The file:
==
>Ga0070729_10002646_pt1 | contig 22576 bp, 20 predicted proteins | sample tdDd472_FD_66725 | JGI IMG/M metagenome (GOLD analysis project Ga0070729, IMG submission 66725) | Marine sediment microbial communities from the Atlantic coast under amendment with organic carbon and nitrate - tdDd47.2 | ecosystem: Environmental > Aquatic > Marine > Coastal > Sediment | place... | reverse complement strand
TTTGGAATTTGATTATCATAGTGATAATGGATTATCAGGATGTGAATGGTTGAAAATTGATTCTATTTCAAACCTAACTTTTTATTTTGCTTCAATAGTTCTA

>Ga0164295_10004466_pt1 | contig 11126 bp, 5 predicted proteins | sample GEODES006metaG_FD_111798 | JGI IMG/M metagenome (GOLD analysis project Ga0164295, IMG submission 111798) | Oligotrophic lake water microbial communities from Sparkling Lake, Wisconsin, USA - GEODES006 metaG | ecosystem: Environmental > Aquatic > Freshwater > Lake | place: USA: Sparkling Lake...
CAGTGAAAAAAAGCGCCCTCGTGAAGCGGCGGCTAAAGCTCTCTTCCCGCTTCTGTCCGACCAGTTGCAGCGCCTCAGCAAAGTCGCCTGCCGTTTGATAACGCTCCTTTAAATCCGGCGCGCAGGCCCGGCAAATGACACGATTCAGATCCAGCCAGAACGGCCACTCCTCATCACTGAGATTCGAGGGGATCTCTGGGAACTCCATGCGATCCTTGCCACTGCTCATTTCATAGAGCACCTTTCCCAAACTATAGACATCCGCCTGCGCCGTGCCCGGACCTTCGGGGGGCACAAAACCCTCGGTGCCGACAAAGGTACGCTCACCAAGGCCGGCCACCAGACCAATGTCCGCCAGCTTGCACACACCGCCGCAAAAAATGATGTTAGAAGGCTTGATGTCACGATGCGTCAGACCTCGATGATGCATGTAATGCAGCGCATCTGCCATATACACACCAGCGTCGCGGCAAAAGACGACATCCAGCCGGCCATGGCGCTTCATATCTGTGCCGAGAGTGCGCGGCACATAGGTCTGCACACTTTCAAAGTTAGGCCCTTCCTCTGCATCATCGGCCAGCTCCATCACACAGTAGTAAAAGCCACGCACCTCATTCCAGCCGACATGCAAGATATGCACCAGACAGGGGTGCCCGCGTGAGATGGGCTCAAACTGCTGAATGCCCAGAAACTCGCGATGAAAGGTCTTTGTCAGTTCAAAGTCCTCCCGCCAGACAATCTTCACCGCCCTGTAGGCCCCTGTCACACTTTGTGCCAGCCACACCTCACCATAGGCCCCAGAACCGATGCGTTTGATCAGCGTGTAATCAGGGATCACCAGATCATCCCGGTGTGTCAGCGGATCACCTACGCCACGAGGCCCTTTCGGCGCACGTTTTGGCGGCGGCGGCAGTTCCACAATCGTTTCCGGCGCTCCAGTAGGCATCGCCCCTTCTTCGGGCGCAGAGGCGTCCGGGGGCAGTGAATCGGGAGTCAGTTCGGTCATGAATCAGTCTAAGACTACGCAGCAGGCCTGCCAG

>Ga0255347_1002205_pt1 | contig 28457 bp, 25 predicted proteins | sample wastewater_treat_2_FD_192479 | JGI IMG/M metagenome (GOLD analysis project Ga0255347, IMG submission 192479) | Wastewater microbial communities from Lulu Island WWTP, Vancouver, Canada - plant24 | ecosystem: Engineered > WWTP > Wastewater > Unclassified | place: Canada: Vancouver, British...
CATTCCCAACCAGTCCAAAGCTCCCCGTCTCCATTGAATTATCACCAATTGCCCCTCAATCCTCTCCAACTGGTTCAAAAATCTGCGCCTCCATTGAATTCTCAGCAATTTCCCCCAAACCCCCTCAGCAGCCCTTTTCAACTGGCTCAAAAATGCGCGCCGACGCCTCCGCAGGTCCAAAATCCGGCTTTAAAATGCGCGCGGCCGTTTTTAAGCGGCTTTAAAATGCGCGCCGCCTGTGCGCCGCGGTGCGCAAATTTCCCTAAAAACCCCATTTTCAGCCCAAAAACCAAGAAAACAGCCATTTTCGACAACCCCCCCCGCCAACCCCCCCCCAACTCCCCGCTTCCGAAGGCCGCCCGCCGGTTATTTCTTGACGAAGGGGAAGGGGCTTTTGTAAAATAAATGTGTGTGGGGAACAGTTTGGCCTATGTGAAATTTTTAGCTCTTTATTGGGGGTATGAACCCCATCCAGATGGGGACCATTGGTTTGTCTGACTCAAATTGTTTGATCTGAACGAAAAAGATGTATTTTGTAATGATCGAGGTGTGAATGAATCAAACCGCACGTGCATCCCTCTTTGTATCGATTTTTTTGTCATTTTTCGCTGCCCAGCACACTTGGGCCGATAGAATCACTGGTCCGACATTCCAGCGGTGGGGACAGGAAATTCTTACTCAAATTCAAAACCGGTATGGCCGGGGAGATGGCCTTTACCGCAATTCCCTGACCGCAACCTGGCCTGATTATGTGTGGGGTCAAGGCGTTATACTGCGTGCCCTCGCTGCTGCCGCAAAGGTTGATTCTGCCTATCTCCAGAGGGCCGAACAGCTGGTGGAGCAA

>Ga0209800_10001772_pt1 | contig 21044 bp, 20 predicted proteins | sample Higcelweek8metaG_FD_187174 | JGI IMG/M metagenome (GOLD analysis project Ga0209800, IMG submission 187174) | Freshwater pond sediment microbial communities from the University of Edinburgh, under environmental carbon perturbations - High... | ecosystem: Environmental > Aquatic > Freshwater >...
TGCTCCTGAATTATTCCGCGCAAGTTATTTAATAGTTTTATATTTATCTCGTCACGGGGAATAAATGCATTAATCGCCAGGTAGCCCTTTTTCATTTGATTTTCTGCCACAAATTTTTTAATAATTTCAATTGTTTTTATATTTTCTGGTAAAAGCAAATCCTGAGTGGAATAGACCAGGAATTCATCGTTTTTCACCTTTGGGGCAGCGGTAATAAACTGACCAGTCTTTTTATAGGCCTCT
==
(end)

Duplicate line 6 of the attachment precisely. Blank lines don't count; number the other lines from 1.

CATTCCCAACCAGTCCAAAGCTCCCCGTCTCCATTGAATTATCACCAATTGCCCCTCAATCCTCTCCAACTGGTTCAAAAATCTGCGCCTCCATTGAATTCTCAGCAATTTCCCCCAAACCCCCTCAGCAGCCCTTTTCAACTGGCTCAAAAATGCGCGCCGACGCCTCCGCAGGTCCAAAATCCGGCTTTAAAATGCGCGCGGCCGTTTTTAAGCGGCTTTAAAATGCGCGCCGCCTGTGCGCCGCGGTGCGCAAATTTCCCTAAAAACCCCATTTTCAGCCCAAAAACCAAGAAAACAGCCATTTTCGACAACCCCCCCCGCCAACCCCCCCCCAACTCCCCGCTTCCGAAGGCCGCCCGCCGGTTATTTCTTGACGAAGGGGAAGGGGCTTTTGTAAAATAAATGTGTGTGGGGAACAGTTTGGCCTATGTGAAATTTTTAGCTCTTTATTGGGGGTATGAACCCCATCCAGATGGGGACCATTGGTTTGTCTGACTCAAATTGTTTGATCTGAACGAAAAAGATGTATTTTGTAATGATCGAGGTGTGAATGAATCAAACCGCACGTGCATCCCTCTTTGTATCGATTTTTTTGTCATTTTTCGCTGCCCAGCACACTTGGGCCGATAGAATCACTGGTCCGACATTCCAGCGGTGGGGACAGGAAATTCTTACTCAAATTCAAAACCGGTATGGCCGGGGAGATGGCCTTTACCGCAATTCCCTGACCGCAACCTGGCCTGATTATGTGTGGGGTCAAGGCGTTATACTGCGTGCCCTCGCTGCTGCCGCAAAGGTTGATTCTGCCTATCTCCAGAGGGCCGAACAGCTGGTGGAGCAA